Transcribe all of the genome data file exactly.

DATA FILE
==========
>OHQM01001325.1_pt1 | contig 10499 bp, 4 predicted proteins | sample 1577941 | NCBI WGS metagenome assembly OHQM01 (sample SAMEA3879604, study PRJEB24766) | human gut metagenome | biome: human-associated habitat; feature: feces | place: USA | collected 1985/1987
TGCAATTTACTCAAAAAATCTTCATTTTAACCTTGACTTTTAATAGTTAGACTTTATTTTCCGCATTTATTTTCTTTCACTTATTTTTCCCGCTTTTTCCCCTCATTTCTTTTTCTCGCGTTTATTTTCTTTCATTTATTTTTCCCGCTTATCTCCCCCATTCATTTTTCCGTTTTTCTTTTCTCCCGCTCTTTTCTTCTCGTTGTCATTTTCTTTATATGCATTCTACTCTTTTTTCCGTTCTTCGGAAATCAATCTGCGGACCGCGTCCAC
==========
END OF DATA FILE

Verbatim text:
>OHQM01001325.1_pt1 | contig 10499 bp, 4 predicted proteins | sample 1577941 | NCBI WGS metagenome assembly OHQM01 (sample SAMEA3879604, study PRJEB24766) | human gut metagenome | biome: human-associated habitat; feature: feces | place: USA | collected 1985/1987
TGCAATTTACTCAAAAAATCTTCATTTTAACCTTGACTTTTAATAGTTAGACTTTATTTTCCGCATTTATTTTCTTTCACTTATTTTTCCCGCTTTTTCCCCTCATTTCTTTTTCTCGCGTTTATTTTCTTTCATTTATTTTTCCCGCTTATCTCCCCCATTCATTTTTCCGTTTTTCTTTTCTCCCGCTCTTTTCTTCTCGTTGTCATTTTCTTTATATGCATTCTACTCTTTTTTCCGTTCTTCGGAAATCAATCTGCGGACCGCGTCCAC